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MSIL aka CIL, into which C# source code is digested, has opcodes for three variations on "multiply"; "mul", "mul.ovf", and "mul.ovf.un". These are used for most built-in value types, from byte to double. They translate pretty directly down to similar native commands.

The first code is general-purpose; value1 and value2 are pushed onto the evaluation stack, then "mul" is called; value1 and value2 are popped, multiplied, and the result is pushed to the evaluation stack. The two variations are for integer multiplication only, and define "checked" overflow behavior; "mul.ovf" asserts that the signed result value will fit into the determined result type without overflow, while "mul.ovf.un" asserts that the unsigned value will fit into the result type.

The "mul" command, like most opcodes, produces a result of a type based on the specifications; the basic rules are that the operation is defined for two inputs, both of which must be the same type and one of the following: int32, uint32, int64, uint64, float, or double. For multiplication of differing types, or types not in the list such as byte, sbyte and short, a widening conversion is performed on the value of the smaller size or precision to that of the larger (or to the minimum). This happens pretty much by default for smaller integer types; the CPU won't deal with anything smaller than a word (16-bit), and some won't even deal with less than a dword at once anymore, so the CLR implementation will simply feed smaller values to the CPU as dwords.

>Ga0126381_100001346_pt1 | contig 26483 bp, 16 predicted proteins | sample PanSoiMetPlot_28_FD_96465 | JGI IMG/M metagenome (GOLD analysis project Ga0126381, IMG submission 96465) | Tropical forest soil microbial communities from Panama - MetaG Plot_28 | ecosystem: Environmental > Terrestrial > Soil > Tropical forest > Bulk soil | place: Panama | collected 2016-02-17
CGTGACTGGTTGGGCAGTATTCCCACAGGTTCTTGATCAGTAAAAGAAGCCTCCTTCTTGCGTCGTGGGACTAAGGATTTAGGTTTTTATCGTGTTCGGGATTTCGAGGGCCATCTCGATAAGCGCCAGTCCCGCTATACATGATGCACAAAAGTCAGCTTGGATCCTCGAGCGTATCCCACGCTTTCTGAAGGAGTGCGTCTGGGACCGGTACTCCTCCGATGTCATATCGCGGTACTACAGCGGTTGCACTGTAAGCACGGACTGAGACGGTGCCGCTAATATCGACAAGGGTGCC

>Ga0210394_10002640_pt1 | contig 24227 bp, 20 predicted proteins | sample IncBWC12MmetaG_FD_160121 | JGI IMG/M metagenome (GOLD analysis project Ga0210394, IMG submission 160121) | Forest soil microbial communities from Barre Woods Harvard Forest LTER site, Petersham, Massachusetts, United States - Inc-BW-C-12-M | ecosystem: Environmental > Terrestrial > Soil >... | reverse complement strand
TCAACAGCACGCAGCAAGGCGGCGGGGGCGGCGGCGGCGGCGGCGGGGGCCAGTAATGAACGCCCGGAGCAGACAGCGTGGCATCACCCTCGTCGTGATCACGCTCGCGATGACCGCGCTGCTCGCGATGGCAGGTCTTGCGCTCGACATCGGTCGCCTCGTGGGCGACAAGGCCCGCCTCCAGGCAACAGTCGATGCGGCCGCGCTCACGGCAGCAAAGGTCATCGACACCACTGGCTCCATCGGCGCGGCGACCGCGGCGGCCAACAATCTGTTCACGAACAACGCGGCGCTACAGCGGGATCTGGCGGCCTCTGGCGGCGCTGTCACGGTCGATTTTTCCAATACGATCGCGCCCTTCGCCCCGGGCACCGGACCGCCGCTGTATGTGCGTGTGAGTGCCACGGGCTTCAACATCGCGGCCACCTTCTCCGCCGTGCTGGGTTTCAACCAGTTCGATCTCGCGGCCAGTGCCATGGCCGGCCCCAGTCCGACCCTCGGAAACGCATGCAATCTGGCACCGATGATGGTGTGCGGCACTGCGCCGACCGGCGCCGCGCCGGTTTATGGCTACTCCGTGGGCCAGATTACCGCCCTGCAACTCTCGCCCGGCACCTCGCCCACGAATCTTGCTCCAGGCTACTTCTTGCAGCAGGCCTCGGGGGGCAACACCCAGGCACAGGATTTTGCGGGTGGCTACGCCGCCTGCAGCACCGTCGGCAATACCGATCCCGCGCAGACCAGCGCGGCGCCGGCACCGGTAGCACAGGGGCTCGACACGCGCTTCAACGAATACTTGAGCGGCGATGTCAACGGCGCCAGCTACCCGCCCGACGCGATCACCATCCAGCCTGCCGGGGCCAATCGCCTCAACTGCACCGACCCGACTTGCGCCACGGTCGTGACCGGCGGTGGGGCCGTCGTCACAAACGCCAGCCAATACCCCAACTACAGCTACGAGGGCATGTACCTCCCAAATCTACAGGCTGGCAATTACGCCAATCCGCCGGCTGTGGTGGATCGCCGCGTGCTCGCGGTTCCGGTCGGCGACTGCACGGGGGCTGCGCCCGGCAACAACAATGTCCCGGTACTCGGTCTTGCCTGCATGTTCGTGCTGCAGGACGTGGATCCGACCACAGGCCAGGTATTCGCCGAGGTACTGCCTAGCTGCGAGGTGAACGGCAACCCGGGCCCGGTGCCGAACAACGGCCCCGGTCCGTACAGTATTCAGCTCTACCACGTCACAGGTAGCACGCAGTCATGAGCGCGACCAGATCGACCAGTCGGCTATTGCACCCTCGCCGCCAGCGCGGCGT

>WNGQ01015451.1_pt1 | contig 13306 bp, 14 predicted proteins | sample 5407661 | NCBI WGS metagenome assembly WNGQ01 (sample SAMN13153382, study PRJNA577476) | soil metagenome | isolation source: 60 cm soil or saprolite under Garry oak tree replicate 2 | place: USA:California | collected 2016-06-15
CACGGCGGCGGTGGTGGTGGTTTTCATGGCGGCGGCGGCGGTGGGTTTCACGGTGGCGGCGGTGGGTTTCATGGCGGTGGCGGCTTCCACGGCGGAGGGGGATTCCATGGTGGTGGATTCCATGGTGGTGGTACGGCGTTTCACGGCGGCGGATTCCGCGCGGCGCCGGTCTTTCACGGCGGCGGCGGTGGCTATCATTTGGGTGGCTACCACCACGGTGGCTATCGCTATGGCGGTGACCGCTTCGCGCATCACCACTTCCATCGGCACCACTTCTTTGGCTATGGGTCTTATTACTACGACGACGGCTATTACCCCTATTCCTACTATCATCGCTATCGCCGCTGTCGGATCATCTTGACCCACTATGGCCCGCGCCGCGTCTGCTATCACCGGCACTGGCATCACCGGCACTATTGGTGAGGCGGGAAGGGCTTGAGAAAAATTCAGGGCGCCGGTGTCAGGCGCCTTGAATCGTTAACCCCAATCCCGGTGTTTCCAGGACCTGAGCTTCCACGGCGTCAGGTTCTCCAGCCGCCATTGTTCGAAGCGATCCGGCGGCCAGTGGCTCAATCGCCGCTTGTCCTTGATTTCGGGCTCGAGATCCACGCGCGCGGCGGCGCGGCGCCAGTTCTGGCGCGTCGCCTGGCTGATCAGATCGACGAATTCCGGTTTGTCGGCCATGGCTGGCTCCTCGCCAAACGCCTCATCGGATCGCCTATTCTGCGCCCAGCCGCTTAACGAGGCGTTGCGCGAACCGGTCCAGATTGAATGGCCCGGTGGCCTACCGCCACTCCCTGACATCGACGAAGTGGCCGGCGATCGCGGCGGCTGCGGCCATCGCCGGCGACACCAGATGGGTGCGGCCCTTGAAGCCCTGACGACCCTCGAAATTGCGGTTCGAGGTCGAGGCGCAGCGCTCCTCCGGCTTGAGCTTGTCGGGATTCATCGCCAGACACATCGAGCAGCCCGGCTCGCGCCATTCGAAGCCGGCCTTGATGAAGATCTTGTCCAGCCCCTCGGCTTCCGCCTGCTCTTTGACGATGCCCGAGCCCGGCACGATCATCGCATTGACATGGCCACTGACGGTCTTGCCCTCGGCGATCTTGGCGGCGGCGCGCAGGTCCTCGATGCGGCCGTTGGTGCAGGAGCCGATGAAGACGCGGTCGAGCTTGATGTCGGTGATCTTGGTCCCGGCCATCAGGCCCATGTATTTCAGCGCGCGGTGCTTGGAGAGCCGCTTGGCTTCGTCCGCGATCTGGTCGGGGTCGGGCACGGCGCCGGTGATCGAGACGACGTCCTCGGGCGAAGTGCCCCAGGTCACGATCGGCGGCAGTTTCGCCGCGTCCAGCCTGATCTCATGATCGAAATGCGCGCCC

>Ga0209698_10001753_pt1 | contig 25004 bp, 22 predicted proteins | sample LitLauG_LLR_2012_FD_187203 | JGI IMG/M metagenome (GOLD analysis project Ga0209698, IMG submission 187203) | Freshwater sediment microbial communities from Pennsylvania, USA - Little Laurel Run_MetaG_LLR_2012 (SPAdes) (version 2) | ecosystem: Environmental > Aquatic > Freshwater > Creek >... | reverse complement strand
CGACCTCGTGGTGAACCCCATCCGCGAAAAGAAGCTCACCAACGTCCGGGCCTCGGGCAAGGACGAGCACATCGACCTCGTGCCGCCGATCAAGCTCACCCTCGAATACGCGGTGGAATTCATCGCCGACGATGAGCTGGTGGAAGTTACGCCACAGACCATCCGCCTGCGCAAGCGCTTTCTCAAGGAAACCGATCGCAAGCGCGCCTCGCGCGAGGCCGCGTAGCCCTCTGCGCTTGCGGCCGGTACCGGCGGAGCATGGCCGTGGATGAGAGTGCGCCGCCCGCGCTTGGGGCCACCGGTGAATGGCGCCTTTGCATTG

Down at the native level, there are two basic commands in 80x86 assembler to perform multiplication on the same basic types: "MUL" will multiply any two integers (using word, dword or word64 lengths), putting the result in some length-dependent variant of the AX register, while FMUL and FMULP perform the equivalent operation on floating-point types using the chip's FPU, optionally popping the result off of the FPU's eval stack into the AX register.

As far as exactly which binary algorithm is used to arrive at the answer produced by the commands, you really shouldn't care; whatever's used, you can be sure it's much more performant than anything you could do in managed source code.

Now, for larger structural types, like Decimal and BigInteger, built-in native multiplication operations don't exist, and those types do rely on multiplication algorithms. Here's the code for BigInteger, implemented in a hidden helper BigIntegerBuilder: http://typedescriptor.net/name/types/8FF4E74C7553501B0863FF102EC0C5B1-System.Numerics.BigIntegerBuilder. Decimal uses a call to FCallMultiply; unfortunately that's an extern method tying into the MFCs so I can't find source code.

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I don't think those CIL instructions are used for decimal, especially since it's not a primitive .Net type. –  svick Dec 12 '12 at 1:28
    
After a second look, agreed. It does have an alias, and it is a ValueType, but it isn't in the same class as the smaller floating-point and integral types. Edited. –  KeithS Dec 12 '12 at 15:38